Apple and China Put the Squeeze on Swatch
(Bloomberg Opinion) -- The Swatch watch is unwinding.
The Swiss manufacturer of its namesake brand and higher-end timepieces such as Harry Winston is facing twin pressures: from exposure to China and consumers’ increasing acceptance of smartwatches.
The company on Thursday reported worse-than-expected 2018 sales and profits. It was hurt by a slowdown in China in the final three months of the year, as well as production bottlenecks in the popular Omega and Longines brands. The shares fell about 5 percent.
While some luxury players, including LVMH, have said that China is holding up, or even improving, that doesn't seem to be the case in watches. Swiss exports to China fell 10 percent in December, a worrying sign for the industry.
Swatch is particularly vulnerable – some 35 percent of revenue was generated from Greater China in 2017, according to Bloomberg data.
But there is another threat.
In 2018, the annual volume of the devices sold by Apple Inc. might have matched or even exceeded that of the entire Swiss watch industry. The competition has already eaten into the nation’s exports of lower-priced timepieces.
The situation is about to get worse. Swatch has so far been able to keep the threat from smartwatches at bay. But Silicon Valley is ramping up its efforts.
Watches have offered Apple a glimmer of optimism as iPhone sales tumble. Although the Cupertino, California-based company doesn’t break out unit sales, the revenue from its Wearables, Home and Accessories vertical, which also includes the HomePod smartspeaker and AirPod earphones, jumped 33 percent in the three months through December.
A revamped version, the Watch Series 4, was released in September, prompting GQ magazine to declare “it’s finally time to buy an Apple Watch.” The marketing message for early iterations of the device was confused: it was pitched as both a fashion accessory and a fitness device. Apple has now focused on health and fitness, and has actively targeted the middle of the market. The sales momentum from the end of last year looks, at the very least, set to continue.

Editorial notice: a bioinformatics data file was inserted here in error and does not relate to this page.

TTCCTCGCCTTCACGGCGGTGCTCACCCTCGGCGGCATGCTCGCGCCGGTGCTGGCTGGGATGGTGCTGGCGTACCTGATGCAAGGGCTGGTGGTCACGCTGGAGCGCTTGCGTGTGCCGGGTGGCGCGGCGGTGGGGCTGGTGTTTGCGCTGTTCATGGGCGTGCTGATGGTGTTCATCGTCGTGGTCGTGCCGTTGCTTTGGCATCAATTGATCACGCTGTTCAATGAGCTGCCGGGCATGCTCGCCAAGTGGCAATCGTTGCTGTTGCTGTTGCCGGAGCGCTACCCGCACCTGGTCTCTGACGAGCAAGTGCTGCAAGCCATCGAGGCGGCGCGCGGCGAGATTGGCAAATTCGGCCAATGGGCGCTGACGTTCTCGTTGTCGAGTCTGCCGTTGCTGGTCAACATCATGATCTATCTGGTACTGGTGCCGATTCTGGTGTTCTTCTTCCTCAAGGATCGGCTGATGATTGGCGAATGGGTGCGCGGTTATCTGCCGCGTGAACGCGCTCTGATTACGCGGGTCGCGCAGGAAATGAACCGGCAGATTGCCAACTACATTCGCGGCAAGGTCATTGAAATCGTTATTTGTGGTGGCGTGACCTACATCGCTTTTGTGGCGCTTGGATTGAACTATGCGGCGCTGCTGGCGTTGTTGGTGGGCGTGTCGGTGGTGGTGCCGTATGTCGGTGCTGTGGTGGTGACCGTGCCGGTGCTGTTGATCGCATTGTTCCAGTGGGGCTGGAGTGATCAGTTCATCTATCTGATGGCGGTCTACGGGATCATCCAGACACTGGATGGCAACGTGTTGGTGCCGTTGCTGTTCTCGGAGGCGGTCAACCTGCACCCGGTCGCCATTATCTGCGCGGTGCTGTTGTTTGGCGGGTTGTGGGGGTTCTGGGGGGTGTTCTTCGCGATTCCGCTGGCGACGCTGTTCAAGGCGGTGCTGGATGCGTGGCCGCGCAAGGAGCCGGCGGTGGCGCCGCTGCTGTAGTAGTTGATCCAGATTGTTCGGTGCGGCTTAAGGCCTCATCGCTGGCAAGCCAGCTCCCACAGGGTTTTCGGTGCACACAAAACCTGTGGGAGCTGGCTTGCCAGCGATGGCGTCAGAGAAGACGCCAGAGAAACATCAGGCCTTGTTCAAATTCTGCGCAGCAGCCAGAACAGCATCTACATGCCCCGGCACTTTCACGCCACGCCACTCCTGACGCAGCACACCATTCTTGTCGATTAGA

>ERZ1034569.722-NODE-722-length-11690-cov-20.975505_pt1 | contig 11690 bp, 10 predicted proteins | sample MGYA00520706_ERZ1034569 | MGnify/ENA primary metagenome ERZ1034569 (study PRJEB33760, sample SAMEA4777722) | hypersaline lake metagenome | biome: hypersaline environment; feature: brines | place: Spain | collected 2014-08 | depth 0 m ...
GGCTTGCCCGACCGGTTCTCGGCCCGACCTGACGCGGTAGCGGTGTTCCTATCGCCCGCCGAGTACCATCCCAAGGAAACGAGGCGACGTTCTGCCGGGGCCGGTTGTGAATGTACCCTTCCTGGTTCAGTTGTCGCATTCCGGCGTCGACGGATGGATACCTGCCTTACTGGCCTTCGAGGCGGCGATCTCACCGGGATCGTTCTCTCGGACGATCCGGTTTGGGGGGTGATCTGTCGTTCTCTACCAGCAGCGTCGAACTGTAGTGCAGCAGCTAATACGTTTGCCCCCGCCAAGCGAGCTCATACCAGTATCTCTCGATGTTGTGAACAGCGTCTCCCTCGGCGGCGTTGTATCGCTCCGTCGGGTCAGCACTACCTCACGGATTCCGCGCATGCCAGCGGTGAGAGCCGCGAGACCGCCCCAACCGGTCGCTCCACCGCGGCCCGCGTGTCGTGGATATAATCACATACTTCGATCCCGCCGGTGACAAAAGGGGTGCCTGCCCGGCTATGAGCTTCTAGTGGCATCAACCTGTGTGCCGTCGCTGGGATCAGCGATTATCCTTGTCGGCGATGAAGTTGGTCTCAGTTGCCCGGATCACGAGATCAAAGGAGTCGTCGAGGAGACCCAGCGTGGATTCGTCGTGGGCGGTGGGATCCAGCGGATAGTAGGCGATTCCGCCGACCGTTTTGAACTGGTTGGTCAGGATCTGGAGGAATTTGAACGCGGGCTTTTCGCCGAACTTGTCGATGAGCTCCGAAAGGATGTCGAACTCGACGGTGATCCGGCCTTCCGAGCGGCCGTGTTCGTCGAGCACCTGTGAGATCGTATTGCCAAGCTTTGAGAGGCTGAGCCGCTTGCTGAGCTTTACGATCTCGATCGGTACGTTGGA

The product has also become an important tool for tying iPhone users to their handsets. This explains why Google spent $40 million earlier this month to buy staff and intellectual property from smartwatch-maker Fossil Group Inc. The Alphabet Inc. unit has a growing hardware division making Pixel phones and other products. Offering its own wearable would be a way of locking customers into its other devices.
With Thursday's tumble, Swatch shares are down 43 percent since June. They trade on a forward price earnings ratio of 14 times, compared with Richemont's 18 times. That discount looks justified.
Although Swatch said its lower and mid-priced products performed well in 2018, it has more to lose than Richemont on this front. It generates 27 percent of its sales from watches priced at 500 Swiss francs ($503) or less, according to analysts at Morgan Stanley. Its rival gets just 7 percent from this category.
And while the slowdown in the Chinese wholesale market is also negative for Richemont, it has been proactively managing its supply into that market for the past few years. Its greater exposure to high-end timepieces and jewelry also bolsters its protection from the current threats.
Swatch has built exposure to more expensive models and is developing its jewelry arm. It is also working on its own connected devices in an attempt to compete with Silicon Valley. But that may not be enough to see off the twin threats of Apple aggression and a Chinese hard landing.
Three years ago, Swiss manufacturers mocked the Apple watch. Now, they are no longer laughing. And the irony will be even greater if they have to deal with Chinese consumers turning off of their brands, too.
This column does not necessarily reflect the opinion of the editorial board or Bloomberg LP and its owners.
Andrea Felsted is a Bloomberg Opinion columnist covering the consumer and retail industries. She previously worked at the Financial Times.
Alex Webb is a Bloomberg Opinion columnist covering Europe's technology, media and communications industries. He previously covered Apple and other technology companies for Bloomberg News in San Francisco.
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